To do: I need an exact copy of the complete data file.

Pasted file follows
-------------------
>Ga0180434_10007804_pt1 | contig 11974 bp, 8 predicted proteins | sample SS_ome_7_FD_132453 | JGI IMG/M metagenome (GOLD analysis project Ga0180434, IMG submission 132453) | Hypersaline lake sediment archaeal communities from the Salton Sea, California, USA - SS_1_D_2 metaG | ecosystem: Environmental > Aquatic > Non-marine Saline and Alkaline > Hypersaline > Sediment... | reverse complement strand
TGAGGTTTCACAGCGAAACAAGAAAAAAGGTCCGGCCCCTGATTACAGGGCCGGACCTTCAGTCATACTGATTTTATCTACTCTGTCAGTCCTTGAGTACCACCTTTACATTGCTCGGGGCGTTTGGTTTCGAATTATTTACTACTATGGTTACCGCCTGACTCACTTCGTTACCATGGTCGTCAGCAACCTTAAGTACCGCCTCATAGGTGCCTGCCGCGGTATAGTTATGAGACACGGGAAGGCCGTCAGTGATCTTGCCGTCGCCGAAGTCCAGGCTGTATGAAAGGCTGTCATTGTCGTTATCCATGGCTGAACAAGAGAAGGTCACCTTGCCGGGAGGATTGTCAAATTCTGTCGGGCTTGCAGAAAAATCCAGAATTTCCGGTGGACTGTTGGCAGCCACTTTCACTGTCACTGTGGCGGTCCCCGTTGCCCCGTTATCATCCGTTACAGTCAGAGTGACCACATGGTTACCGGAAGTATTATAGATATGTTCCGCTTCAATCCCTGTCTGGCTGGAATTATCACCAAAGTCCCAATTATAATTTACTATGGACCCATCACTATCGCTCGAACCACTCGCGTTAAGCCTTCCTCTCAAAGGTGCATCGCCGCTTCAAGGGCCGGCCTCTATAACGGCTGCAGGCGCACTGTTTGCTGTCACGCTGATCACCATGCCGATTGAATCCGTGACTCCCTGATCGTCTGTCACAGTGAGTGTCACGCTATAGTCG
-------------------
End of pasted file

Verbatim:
>Ga0180434_10007804_pt1 | contig 11974 bp, 8 predicted proteins | sample SS_ome_7_FD_132453 | JGI IMG/M metagenome (GOLD analysis project Ga0180434, IMG submission 132453) | Hypersaline lake sediment archaeal communities from the Salton Sea, California, USA - SS_1_D_2 metaG | ecosystem: Environmental > Aquatic > Non-marine Saline and Alkaline > Hypersaline > Sediment... | reverse complement strand
TGAGGTTTCACAGCGAAACAAGAAAAAAGGTCCGGCCCCTGATTACAGGGCCGGACCTTCAGTCATACTGATTTTATCTACTCTGTCAGTCCTTGAGTACCACCTTTACATTGCTCGGGGCGTTTGGTTTCGAATTATTTACTACTATGGTTACCGCCTGACTCACTTCGTTACCATGGTCGTCAGCAACCTTAAGTACCGCCTCATAGGTGCCTGCCGCGGTATAGTTATGAGACACGGGAAGGCCGTCAGTGATCTTGCCGTCGCCGAAGTCCAGGCTGTATGAAAGGCTGTCATTGTCGTTATCCATGGCTGAACAAGAGAAGGTCACCTTGCCGGGAGGATTGTCAAATTCTGTCGGGCTTGCAGAAAAATCCAGAATTTCCGGTGGACTGTTGGCAGCCACTTTCACTGTCACTGTGGCGGTCCCCGTTGCCCCGTTATCATCCGTTACAGTCAGAGTGACCACATGGTTACCGGAAGTATTATAGATATGTTCCGCTTCAATCCCTGTCTGGCTGGAATTATCACCAAAGTCCCAATTATAATTTACTATGGACCCATCACTATCGCTCGAACCACTCGCGTTAAGCCTTCCTCTCAAAGGTGCATCGCCGCTTCAAGGGCCGGCCTCTATAACGGCTGCAGGCGCACTGTTTGCTGTCACGCTGATCACCATGCCGATTGAATCCGTGACTCCCTGATCGTCTGTCACAGTGAGTGTCACGCTATAGTCG